If your parents are divorced, use information from your custodial parent. If your parents have joint custody, use information from the parent with whom you’ve lived the most over the past 12 months, or the one who provides the most financial support. Remember, both you and your parent (or parents) will need to provide individual FSA IDs.
The FAFSA is used to determine eligibility for federal student loans, scholarships, grants and work-study programs. Federal student loans can be subsidized or unsubsidized. While both accumulate interest, the key difference is that with subsidized loans, you won’t accrue interest until after you graduate. Unsubsidized loans begin accumulating interest as soon as they’re taken out.

Scholarships and grants are the most desirable forms of financial aid. Unlike loans, scholarships and grants provide free money that you don’t need to pay back. Many may be merit-based and available through individual states, schools and local organizations. Common federal grants include the Pell Grant, which is available to undergraduate students for a maximum of 12 semesters. Federal Pell Grant amounts can vary and change annually. For the 2023-24 academic year, the maximum amount is $7,395. An alternative to the Pell Grant is the Federal Supplemental Educational Opportunity Grant (FSEOG), available to undergraduate students who demonstrate “exceptional financial need.” Qualifying students can receive $100-$4,000 per year.

Work-study programs may also be an option. With a work-study program, you’ll use any income earned toward your college tuition. You won’t have to pay any money back, but you will have to work for it. You can also receive loans from your state or college, or take out a private loan from Farmers State Bank.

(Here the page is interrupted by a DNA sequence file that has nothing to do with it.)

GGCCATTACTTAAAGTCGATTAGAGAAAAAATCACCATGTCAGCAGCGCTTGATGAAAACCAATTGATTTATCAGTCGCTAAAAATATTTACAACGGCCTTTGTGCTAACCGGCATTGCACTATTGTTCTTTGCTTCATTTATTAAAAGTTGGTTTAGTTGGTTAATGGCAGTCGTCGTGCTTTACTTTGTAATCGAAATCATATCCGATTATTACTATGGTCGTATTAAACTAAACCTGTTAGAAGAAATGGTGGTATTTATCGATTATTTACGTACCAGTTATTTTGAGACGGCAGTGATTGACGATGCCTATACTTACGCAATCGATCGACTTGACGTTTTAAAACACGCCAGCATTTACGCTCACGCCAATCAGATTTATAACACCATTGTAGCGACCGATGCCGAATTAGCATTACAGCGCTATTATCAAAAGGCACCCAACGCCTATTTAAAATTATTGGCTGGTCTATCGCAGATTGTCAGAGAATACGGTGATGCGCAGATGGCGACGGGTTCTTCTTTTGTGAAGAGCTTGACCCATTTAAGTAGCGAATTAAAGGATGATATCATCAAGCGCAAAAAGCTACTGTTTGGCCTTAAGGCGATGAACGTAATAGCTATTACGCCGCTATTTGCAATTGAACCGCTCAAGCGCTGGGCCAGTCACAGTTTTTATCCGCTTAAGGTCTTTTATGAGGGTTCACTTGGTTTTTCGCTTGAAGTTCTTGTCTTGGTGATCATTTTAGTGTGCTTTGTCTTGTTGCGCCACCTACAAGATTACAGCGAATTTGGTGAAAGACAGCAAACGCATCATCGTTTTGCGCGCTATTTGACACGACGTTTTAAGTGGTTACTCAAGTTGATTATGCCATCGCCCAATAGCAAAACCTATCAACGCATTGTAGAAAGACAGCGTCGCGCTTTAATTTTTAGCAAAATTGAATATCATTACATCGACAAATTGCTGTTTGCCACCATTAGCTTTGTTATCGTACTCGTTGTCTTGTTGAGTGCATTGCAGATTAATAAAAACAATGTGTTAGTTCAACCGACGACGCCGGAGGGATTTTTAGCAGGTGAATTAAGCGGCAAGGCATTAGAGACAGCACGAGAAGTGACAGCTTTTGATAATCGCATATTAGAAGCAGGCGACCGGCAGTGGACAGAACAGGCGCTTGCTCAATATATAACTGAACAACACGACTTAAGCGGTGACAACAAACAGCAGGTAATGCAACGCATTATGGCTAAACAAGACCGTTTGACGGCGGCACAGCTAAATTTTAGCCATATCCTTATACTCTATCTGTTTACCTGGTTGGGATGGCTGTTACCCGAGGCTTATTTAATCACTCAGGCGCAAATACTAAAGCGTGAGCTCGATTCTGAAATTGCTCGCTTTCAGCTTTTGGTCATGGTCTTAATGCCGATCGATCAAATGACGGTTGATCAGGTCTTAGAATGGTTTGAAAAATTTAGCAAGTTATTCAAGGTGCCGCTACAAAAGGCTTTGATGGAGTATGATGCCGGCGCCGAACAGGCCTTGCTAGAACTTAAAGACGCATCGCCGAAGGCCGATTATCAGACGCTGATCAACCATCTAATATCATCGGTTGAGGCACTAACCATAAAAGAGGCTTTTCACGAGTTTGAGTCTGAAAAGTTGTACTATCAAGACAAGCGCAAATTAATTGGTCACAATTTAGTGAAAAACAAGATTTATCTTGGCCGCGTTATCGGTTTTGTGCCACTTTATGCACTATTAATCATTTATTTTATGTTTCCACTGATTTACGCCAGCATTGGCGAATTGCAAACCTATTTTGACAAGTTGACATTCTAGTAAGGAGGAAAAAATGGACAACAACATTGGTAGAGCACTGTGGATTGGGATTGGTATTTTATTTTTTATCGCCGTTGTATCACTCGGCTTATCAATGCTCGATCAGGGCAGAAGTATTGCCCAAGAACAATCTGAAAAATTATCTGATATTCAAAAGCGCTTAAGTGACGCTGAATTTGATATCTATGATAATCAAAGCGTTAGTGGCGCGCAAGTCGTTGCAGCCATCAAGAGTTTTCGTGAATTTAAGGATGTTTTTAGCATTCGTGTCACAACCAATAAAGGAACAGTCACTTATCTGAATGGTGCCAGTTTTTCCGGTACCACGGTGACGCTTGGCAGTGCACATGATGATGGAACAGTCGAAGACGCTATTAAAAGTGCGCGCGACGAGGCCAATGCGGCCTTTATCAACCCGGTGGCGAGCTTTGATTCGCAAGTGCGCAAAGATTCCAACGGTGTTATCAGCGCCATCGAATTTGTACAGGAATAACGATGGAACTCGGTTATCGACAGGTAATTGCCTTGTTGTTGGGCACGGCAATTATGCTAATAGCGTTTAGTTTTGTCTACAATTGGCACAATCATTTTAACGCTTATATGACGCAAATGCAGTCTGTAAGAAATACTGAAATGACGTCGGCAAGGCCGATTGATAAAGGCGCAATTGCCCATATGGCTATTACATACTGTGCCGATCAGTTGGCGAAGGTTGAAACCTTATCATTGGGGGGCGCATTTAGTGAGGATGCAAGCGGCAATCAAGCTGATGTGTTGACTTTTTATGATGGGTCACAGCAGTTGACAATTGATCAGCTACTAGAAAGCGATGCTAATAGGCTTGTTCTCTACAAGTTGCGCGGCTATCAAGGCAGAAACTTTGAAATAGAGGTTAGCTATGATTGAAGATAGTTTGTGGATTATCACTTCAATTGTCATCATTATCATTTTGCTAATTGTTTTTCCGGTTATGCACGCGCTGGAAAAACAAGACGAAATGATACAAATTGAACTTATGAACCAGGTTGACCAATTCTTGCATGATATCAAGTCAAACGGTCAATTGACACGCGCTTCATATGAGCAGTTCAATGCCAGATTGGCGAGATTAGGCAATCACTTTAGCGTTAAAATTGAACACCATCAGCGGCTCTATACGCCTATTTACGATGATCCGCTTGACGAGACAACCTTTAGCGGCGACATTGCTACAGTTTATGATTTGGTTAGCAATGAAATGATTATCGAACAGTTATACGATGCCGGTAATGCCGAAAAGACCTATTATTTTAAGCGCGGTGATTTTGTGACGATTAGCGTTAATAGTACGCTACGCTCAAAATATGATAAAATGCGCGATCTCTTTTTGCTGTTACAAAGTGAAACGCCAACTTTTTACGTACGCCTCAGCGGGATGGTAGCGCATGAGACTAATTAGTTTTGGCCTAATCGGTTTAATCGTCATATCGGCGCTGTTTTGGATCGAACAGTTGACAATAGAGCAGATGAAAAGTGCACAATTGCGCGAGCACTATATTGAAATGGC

The amount of aid you receive is determined by a number of qualifying factors. To estimate the amount of aid for which you may be eligible, use the government’s student aid estimator.
Once you choose a college and qualify for financial aid, you’ll receive an aid offer from your school’s financial aid office. To receive your aid, you’ll first need to accept it. You may be offered multiple forms of aid, in which case, you should accept in this order: grants and scholarships, work-study, subsidized federal student loans, then unsubsidized federal loans. This maximizes the amount of free money you’ll receive while minimizing the loans you’ll need to pay back.

To learn more about student aid and other ways to manage your money, visit the Federal Student Aid website or contact the team at Farmers State Bank. We can answer questions about the FAFSA and help you explore options so you can spend more time planning for college and less time getting your finances in order.